The U.S. Census Bureau said Thursday that Summit County was one of 45 Ohio counties that gained population between 2016 and 2017.
The bureau estimated the county gained 834 people, a 0.15 percent increase, making its population 541,228. However, the total figure is down from 2010’s official census count of 541,781.
The bureau said growth came mainly from international migration from abroad (1,101 people) and from births that outpaced deaths (a gain of 210 people).
However, the increase was tempered by losses of people moving to other places in the U.S. (net loss of 452) and other uncategorized factors.
"Summit County continues to be a wonderful place to live, work and raise a family," said Greta Johnson, the assistant chief of staff in County Executive Ilene Shapiro’s office.
"The increase in population is a testament to our residents, who are our best advocates. They like living here, want to stay here and are telling others about the opportunities available in our community. It is exciting to see Summit County grow."
Meanwhile, the census estimates also show Portage County was one of the counties that gained population in 2017, rising less than one-tenth of one percent to 162,277. That reversed a slight loss between 2015 and 2016.
Though the census estimated a net 425 residents moved out in 2017 and six more people died than were born, an influx of 546 people from abroad meant growth of 115 people.
"I’m glad to hear that it’s a reverse in the trend," said Portage County Commissioner Mike Kerrigan, noting the county has not done any active promotion of the area as a place to move.
"As long as I’ve been involved with local government, we’ve always supported developers coming in. We help out movers and builders. But we’re not doing anything out of the ordinary."
Kerrigan also added that with two places of higher education — Kent State University and Hiram College — that actively seek international students, the county’s population is constantly in flux.
Most students are not recorded on the census figures as being permanent residents of the county.
The new census estimates also say the growing Columbus metro area now has more people than the Cleveland metro area.
Comparing the cities within their borders, Columbus has long been the bigger city. And last year, the Census Bureau said Franklin County surpassed Cuyahoga County to become the most populated county in Ohio.
The Columbus metro area, which includes 10 counties within commuting distance of the city, has surpassed that of Cleveland by about 20,000 people. The score: Columbus, 2,078,725 over Cleveland, 2,058,844.
The Columbus metro area gained population at a 1.6 percent rate from 2016 to 2017, adding a total of 31,748 people. Cleveland’s metro area decreased by about half a percentage point, or 1,221 people.
Cincinnati’s metro area, which stretches into northern Kentucky and southeast Indiana, still has about 100,000 more people.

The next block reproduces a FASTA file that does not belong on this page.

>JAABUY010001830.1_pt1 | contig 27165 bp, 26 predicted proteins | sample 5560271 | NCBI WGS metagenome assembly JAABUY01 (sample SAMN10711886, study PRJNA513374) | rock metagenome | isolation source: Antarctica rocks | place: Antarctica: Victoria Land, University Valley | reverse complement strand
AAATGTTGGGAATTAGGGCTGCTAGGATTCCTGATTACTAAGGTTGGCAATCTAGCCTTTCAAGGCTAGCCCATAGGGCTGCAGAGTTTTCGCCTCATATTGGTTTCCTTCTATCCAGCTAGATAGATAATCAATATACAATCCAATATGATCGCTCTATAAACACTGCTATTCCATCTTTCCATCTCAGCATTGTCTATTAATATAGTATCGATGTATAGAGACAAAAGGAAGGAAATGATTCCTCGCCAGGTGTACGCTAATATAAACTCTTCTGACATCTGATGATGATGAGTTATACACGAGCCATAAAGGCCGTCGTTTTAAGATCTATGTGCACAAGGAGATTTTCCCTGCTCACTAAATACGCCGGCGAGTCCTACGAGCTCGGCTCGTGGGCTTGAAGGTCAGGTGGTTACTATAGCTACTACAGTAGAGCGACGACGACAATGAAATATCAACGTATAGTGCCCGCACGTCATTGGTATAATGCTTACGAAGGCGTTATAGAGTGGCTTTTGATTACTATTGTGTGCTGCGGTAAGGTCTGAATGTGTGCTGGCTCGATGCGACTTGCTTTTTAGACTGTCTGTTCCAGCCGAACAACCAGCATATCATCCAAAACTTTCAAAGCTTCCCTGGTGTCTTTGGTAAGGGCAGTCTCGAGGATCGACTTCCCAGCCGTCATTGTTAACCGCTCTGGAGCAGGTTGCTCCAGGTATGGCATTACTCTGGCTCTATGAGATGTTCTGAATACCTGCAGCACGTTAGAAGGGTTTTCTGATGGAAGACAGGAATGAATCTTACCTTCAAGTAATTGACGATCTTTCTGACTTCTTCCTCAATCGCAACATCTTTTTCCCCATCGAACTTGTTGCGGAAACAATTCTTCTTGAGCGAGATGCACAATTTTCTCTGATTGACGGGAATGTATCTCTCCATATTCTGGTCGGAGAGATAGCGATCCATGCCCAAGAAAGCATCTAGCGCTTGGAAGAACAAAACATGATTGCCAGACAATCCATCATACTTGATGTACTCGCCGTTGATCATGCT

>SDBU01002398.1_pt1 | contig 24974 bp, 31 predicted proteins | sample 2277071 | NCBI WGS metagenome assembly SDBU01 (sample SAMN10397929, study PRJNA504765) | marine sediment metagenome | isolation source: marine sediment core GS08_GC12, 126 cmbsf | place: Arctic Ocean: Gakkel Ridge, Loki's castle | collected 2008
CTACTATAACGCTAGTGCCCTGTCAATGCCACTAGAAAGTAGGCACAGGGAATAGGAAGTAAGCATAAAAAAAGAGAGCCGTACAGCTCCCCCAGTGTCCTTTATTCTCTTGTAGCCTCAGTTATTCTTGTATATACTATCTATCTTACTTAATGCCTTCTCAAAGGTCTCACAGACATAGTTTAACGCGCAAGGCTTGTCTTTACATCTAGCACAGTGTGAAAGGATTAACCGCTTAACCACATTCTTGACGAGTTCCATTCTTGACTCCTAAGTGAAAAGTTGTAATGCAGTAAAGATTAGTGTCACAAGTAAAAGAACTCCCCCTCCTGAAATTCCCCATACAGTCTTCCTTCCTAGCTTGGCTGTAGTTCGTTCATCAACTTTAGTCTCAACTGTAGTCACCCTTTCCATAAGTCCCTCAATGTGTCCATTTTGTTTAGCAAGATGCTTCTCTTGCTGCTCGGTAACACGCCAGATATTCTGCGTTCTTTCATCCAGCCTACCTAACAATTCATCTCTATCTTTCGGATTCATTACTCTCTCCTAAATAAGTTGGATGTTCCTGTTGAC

Given current trends, the Columbus metro area would catch Cincinnati’s metro area by 2024, said economist Bill LaFayette, the founder of Columbus-based Regionomics. He has tracked the growth rates for years.
The 2017 numbers also do nothing to dissuade Aaron Schill, director of data and mapping at the Mid-Ohio Regional Planning Commission, from projections that Central Ohio will add 500,000 to 1 million people between 2010 and 2050.
"From everything we’ve seen we are definitely on track to be in that range," he said.
Central Ohio is home to the five fastest-growing counties in the state. Franklin County added the most population in raw numbers. Union County had the highest growth rate, at 2.3 percent, with continued growth along Route 33 between Dublin and Marysville.
Delaware County continued the rapid growth it has enjoyed for years, adding 1.9 percent.
In a breakdown of the reasons for population growth, the census estimated Franklin County gained 5,861 people in 2017 from "domestic migration," which means people moved to Franklin County from another place in the United States.
Without knowing exactly where people moved from, it’s hard to say why the domestic migration number jumped so much, said Lynnette Cook, executive director of Thoughtwell, a nonprofit research firm in Columbus that uses data to guide public policy decisions.
The Census Bureau makes its domestic migration estimates based on building permits for housing, LaFayette said, so a recent boom in apartment complexes that cater to young workers could account for that jump.
Told that just more than half of Ohio counties added some population, an improvement from recent years, Cook identified the pattern: "It’s the rural counties that are losing population."
She said that means that while most suburbs and some urban areas enjoy growth, policies need to help the whole state prosper.
"From a health and human services perspective, it’s going to make it harder in those rural communities to make sure folks have access to services and health care and jobs," she said. "What are the implications and what do we have to do to make some decisions to make sure no Ohioans get left behind?"
LaFayette sees some hope in the 2017 estimates. For years, he said, Central Ohio has carried the state’s growth. Last year, for example, Franklin County’s population growth number alone was nearly identical to the state’s. But this year’s numbers show a broadening growth that can’t be attributed to just one region.
It’s one year of data, but it is encouraging, Schill said. In the long run, Central Ohio’s growth and prosperity will rise and fall with the rest of the state.
"If it turns into a long-term trend," he said, "it’s good for the state of Ohio and central Ohio."